Figure 3. Surface micromorphology under different lubricant types.
Surfaces 06 00003 g003aSurfaces 06 00003 g003b
Figure 4. Temperature of the cutting zone immediately after the high-speed saw-cutting process with different lubricant types.
Figure 4. Temperature of the cutting zone immediately after the high-speed saw-cutting process with different lubricant types.
Surfaces 06 00003 g004
Table 1. Chemical composition of workpiece material.
Table 1. Chemical composition of workpiece material.
Table 2. Mechanical properties of workpiece material.
Table 2. Mechanical properties of workpiece material.
Yield Str. (Ksi) *Ultimate. Str. (Ksi)% ElongationHardness (HRBW)% Conductivity (IACS) **
* Modulus of elasticity (yield strength); ** IACS (International Annealed Copper Standard).
Table 3. Technical instruments used in this study.
Table 3. Technical instruments used in this study.
Tool NameManufacturerModelMajor Specifications
Circular High-Speed SawPORTER-CABLEPCE700Speed: 3800 RPM
Power: 1.8 KW
Size: 14-Inch
Saw Wheel/BladePORTER-CABLEA24-RSize: 14″ × 3/32″ × 1″
Max RPM: 4300
Permashield coating
* Laser ThermometerExtech42510ATemperature Range: −58 to 1200 °F
Resolution: 0.1 °F degree
* Profilometer/Surface Roughness TesterMitutoyo SJ-310Resolution: 0.002 µm (0.078 µin)
Automatic Electric Mist Spray ReditboneE-01Bottle size: 350 mL
Flow Rate Range: 4200–460 mL/h
Electric Lab CentrifugeDOC.ROYALGH-44Speed: 0–4000 RPM
Timer Range: 0–60 min or always on
Power: 25 W
* Digital ScaleFuzionPT500Weighing Range: 0.03–500 g
Resolution: 0.01 g
* Equipment was calibrated to NIST and ISO 17025 standards.
Table 4. Aluminum oxide nanoparticle (Al2O3, gamma) properties.
Table 4. Aluminum oxide nanoparticle (Al2O3, gamma) properties.
MaterialColorChemical Composition (in ppm)SizePurity
Nano Alumina (Brand: XF-NANO)WhiteAl2O3CaFeKNaMnSi10–15 nm99.9%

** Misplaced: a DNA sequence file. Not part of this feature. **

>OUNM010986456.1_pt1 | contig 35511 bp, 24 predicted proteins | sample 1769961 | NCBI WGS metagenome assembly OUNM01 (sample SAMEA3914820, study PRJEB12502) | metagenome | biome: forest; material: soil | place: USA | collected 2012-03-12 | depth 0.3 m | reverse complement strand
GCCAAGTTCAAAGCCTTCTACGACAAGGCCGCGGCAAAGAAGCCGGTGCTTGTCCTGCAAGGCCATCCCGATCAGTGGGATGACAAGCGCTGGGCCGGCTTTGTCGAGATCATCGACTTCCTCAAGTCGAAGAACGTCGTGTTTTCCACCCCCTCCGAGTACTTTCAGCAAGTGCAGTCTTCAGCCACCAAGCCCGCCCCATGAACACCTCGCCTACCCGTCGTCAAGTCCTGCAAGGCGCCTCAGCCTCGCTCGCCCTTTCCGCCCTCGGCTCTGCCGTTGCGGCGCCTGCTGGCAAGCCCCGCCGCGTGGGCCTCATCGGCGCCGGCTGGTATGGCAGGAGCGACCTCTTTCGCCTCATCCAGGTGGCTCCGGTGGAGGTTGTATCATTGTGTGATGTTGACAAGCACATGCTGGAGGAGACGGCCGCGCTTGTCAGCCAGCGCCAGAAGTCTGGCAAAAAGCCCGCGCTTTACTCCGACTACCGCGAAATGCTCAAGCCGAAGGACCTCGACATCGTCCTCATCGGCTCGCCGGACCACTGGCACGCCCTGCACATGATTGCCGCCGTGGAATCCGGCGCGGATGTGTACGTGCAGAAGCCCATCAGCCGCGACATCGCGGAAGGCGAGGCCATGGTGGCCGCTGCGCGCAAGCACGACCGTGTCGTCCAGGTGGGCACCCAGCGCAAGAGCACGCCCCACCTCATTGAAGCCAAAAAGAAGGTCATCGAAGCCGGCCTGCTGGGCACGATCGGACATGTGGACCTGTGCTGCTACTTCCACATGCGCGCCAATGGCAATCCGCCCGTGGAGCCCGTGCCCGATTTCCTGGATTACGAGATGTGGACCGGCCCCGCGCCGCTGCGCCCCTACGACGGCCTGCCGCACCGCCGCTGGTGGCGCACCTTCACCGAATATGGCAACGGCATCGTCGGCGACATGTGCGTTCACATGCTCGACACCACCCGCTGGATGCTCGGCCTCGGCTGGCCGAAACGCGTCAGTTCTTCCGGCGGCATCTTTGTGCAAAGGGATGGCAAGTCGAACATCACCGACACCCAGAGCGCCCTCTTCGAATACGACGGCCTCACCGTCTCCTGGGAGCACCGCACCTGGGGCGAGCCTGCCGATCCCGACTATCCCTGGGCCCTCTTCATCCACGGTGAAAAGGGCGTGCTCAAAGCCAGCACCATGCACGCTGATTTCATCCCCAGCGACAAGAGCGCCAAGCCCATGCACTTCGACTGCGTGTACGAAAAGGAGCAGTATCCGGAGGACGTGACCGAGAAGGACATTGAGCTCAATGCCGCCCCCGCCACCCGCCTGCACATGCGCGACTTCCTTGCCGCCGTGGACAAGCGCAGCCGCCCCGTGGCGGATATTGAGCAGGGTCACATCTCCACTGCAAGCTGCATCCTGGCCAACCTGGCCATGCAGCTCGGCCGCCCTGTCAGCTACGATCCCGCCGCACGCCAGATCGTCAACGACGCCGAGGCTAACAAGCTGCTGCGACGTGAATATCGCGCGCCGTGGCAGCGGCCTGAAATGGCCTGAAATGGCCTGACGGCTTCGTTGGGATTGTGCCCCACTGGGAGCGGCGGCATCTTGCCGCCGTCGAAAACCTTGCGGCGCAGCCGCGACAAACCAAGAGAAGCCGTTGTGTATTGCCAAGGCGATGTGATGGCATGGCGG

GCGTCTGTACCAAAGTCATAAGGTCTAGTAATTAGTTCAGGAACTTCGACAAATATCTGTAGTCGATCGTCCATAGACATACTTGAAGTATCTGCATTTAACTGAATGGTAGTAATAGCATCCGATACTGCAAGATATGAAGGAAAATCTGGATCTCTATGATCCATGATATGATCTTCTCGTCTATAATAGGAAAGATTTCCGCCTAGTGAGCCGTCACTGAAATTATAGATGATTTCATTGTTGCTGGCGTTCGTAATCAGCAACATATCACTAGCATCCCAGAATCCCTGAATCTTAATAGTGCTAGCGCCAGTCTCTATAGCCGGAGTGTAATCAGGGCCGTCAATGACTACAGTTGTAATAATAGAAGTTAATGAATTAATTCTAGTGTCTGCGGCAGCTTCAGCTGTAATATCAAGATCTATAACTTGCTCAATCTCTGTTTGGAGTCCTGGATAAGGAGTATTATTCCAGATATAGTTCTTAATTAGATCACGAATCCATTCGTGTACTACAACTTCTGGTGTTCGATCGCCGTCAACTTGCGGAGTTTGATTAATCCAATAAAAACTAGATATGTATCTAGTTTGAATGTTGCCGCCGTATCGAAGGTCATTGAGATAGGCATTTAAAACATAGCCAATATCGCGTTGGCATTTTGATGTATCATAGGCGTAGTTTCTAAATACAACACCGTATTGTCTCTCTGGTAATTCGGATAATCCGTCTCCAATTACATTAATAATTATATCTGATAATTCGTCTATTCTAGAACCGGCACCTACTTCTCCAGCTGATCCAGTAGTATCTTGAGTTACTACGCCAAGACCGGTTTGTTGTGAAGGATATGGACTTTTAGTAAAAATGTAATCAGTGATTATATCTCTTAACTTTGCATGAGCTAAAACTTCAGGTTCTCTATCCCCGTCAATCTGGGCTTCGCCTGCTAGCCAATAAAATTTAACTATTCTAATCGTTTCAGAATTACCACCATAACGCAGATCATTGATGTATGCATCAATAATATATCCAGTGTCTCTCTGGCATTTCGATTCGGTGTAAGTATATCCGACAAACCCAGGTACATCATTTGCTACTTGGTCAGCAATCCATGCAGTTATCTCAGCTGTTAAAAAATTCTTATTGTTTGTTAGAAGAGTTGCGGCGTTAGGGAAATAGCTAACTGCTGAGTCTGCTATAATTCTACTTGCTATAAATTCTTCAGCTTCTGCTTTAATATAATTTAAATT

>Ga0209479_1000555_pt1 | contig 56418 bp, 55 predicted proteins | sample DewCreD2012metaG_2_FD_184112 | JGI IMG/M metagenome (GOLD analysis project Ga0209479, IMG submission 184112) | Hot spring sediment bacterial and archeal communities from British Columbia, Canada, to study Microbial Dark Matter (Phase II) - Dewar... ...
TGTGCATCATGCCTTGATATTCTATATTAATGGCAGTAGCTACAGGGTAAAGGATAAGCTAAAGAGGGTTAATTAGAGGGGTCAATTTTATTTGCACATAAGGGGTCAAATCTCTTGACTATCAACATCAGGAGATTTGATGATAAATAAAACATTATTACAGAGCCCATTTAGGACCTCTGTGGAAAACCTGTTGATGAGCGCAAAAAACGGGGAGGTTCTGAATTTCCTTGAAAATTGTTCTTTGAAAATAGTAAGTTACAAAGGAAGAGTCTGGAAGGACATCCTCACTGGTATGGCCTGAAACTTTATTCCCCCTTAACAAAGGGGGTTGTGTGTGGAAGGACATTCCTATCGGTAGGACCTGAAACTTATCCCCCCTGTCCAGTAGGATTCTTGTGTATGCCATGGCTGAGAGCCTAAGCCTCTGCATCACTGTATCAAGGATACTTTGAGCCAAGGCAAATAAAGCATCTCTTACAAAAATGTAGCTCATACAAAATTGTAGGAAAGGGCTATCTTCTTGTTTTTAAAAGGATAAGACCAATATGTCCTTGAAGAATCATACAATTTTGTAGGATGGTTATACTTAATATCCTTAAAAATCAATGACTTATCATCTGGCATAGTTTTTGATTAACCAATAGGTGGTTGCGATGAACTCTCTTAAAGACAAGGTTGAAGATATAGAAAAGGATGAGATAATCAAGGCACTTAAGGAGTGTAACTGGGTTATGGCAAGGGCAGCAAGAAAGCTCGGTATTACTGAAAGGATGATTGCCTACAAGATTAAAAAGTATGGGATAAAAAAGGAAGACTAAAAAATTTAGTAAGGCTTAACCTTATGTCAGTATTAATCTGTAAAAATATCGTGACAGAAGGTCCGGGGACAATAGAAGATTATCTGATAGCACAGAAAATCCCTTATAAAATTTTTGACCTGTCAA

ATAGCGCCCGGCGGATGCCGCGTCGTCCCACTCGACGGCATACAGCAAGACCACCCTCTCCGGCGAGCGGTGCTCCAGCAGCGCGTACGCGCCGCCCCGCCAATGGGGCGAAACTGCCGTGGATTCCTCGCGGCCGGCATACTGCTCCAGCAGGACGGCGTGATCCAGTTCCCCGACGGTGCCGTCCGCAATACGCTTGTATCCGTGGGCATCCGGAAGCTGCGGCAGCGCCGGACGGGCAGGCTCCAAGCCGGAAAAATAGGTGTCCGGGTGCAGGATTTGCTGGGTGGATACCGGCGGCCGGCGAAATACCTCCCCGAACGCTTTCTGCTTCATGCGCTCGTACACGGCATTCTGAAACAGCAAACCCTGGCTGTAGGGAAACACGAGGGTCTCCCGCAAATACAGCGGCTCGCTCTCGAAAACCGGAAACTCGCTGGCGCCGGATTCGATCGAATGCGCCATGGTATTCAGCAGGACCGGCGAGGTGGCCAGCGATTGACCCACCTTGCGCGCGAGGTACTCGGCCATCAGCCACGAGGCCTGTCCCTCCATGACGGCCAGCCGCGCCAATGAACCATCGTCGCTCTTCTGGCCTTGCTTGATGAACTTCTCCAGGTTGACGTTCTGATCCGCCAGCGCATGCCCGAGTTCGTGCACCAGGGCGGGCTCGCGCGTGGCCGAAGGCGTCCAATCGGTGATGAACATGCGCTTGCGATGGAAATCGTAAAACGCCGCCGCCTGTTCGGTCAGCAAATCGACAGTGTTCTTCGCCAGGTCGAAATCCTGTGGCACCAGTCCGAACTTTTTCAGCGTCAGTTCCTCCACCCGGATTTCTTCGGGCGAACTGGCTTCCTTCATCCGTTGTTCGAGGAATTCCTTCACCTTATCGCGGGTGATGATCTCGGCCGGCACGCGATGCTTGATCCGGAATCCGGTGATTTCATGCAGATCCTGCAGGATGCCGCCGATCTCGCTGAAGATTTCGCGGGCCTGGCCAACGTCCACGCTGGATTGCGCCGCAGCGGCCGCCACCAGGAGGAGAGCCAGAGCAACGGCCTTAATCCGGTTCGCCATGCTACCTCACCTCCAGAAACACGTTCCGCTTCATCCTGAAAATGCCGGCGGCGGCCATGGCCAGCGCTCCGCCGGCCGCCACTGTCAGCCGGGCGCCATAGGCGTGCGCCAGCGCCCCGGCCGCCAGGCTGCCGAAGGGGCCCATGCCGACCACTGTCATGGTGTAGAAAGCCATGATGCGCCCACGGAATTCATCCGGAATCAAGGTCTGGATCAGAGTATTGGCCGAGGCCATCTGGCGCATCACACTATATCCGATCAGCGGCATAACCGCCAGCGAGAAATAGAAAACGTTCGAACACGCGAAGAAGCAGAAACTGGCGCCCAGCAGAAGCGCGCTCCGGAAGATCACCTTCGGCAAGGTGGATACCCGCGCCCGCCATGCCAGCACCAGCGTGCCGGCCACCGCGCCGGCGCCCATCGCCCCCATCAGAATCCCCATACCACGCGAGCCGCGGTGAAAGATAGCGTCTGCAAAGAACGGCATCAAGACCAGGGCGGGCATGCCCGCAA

Table 5. Physical properties of MicroSol 585XT.
Table 5. Physical properties of MicroSol 585XT.
Color (concentrate)Straw
Odor (concentrate)Mild amine
Form (concentrate)Liquid
Flash point (concentrate)>160 °C (320 °F)
pH (concentrate as range)9.2–10.2
pH (typical operating range)8.8–9.8
Coolant refractometer factor1.2
Table 6. Lubricant types used in this study.
Table 6. Lubricant types used in this study.
Lubricant 1Flood coolant
Lubricant 2Pure mineral oil
Lubricant 30.2% Al2O3 nanoparticles
Lubricant 40.5% Al2O3 nanoparticles
Lubricant 51% Al2O3 nanoparticles
Lubricant 62% Al2O3 nanoparticles
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James, S.; Mazaheri, M. Study on High-Speed Machining of 2219 Aluminum Utilizing Nanoparticle-Enhanced Minimum Quantity Lubrication (MQL) Technique. Surfaces 2023, 6, 29-39.

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James S, Mazaheri M. Study on High-Speed Machining of 2219 Aluminum Utilizing Nanoparticle-Enhanced Minimum Quantity Lubrication (MQL) Technique. Surfaces. 2023; 6(1):29-39.

Chicago/Turabian Style

James, Sagil, and Mehrshad Mazaheri. 2023. "Study on High-Speed Machining of 2219 Aluminum Utilizing Nanoparticle-Enhanced Minimum Quantity Lubrication (MQL) Technique" Surfaces 6, no. 1: 29-39.